Susan Ahn Cuddy

Susan Ahn Cuddy was the first female gunnery officer in the United States Navy and the first Korean American to work in U.S. Naval Intelligence.

Born in Los Angeles, Susan Ahn’s parents were the first Korean married couple to immigrate to the United States. Her father, Ahn Changho, was a prolific activist for Korean independence. Growing up, Susan Ahn worked for several Korean Independence organizations in Los Angeles.

Her father eventually returned to Korea for more direct activism. Three years before Pearl Harbor, he died in Korea after being imprisoned by the Japanese. Two of her brothers signed up for the Army and Navy once the United States entered the war. The first time Susan Ahn tried to sign up for the Women’s Naval Reserve, she was rejected because of her race. Unintimidated, she applied again, and was accepted. Susan Ahn trained Navy pilots in dogfighting tactics and firing .50 caliber machine guns. 

After World War 2, Susan Ahn married Francis Cuddy, an Irish American codebreaker. They lived in Virginia, but had to be wed in the District of Columbia, because surrounding states still had laws against interracial marriage. Francis and Susan both worked on top secret projects for the National Security Agency until 1959, when they moved close to Susan’s family in Los Angeles to settle down and raise their children. “The best way to get your relatives to accept your mixed race marriage is to have kids,” she later remarked.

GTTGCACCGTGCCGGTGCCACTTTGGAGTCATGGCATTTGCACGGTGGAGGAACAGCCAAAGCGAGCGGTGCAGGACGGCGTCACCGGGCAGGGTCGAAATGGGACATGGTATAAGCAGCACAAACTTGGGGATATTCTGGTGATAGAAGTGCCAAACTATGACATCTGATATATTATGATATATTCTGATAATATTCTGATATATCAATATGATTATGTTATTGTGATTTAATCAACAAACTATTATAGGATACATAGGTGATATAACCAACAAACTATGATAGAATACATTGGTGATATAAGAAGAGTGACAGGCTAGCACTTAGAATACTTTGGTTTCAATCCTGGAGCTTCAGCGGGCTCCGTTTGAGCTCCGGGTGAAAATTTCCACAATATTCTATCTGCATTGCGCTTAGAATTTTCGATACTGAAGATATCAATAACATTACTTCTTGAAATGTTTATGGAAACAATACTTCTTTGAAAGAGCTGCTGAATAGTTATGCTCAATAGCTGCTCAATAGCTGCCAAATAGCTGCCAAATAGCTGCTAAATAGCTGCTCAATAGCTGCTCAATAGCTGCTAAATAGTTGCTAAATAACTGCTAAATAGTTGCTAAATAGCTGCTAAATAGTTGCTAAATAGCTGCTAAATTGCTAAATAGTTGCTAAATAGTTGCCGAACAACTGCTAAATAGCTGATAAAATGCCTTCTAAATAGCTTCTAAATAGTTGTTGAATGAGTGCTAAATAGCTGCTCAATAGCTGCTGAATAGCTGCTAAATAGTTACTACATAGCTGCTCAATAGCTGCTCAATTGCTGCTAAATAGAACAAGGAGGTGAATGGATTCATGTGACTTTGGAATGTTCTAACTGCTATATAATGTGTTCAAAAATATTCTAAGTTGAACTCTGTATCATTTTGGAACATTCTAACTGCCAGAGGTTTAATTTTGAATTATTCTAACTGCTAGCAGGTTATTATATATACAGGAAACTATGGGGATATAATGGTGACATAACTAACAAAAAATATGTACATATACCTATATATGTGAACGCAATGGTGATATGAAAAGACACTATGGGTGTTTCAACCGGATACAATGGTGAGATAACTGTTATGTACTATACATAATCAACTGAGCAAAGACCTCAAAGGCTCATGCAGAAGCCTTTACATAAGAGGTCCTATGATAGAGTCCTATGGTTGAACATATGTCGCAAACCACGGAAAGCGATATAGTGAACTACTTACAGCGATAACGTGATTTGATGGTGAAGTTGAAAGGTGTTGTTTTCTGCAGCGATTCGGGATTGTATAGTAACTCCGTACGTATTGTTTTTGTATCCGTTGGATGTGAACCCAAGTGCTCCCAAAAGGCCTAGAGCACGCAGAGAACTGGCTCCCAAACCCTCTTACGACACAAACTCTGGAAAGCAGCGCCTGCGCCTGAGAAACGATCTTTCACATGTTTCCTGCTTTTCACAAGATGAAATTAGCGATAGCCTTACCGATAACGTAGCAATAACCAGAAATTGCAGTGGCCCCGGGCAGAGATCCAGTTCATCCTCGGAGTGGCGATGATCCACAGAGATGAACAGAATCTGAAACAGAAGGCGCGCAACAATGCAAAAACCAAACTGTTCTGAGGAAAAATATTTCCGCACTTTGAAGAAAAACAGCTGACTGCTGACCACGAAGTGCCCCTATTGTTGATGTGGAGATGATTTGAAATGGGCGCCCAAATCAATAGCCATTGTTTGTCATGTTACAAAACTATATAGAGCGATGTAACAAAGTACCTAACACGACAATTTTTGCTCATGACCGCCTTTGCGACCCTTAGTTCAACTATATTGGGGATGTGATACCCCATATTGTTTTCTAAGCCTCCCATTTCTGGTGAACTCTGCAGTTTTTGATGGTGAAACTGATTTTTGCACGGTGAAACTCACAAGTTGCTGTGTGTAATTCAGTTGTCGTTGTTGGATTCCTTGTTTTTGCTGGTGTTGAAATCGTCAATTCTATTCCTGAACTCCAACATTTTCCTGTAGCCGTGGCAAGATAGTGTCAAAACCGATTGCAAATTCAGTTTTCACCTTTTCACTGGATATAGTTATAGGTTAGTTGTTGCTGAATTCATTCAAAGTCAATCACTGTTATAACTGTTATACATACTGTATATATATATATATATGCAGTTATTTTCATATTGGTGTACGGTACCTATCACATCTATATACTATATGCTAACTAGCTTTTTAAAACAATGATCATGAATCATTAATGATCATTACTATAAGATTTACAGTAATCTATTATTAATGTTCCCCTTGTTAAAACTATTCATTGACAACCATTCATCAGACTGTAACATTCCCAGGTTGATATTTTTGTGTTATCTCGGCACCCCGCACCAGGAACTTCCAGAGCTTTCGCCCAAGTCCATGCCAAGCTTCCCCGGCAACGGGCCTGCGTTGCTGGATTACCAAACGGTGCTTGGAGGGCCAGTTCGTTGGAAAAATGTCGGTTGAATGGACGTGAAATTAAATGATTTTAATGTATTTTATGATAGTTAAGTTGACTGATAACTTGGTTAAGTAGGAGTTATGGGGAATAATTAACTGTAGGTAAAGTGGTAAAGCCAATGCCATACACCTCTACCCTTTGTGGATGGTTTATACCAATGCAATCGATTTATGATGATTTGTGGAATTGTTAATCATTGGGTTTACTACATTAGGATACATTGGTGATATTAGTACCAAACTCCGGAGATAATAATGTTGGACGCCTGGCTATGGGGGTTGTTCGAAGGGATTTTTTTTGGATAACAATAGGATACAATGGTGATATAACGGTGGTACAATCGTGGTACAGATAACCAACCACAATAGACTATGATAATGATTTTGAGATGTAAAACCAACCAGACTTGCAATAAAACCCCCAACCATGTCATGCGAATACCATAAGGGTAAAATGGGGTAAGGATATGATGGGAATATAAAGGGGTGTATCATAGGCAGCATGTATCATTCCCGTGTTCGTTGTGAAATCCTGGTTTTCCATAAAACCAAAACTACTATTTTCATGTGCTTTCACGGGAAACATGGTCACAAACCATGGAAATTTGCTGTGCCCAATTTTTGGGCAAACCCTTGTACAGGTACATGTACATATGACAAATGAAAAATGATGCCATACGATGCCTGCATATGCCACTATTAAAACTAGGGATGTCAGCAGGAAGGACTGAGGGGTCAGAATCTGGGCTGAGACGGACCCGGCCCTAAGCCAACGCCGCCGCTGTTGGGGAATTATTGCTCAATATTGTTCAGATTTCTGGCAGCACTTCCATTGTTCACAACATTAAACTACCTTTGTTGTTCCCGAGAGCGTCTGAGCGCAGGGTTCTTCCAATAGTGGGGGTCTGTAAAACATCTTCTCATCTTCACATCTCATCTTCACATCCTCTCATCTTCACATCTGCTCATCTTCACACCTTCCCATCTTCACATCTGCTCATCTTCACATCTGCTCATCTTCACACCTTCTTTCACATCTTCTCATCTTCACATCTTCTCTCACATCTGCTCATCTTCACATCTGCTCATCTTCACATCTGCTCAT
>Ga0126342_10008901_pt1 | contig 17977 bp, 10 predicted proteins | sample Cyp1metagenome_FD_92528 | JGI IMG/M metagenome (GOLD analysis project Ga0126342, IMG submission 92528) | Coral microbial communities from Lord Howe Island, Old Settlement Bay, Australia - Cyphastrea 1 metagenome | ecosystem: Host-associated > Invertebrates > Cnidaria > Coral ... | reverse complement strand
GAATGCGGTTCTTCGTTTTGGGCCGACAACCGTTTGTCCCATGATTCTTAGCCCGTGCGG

Susan Ahn Cuddy remained active later in life, helping manage her family’s Korean restaurant until 1990. In 2006, she received the American Courage Award from the Asian American Justice Center.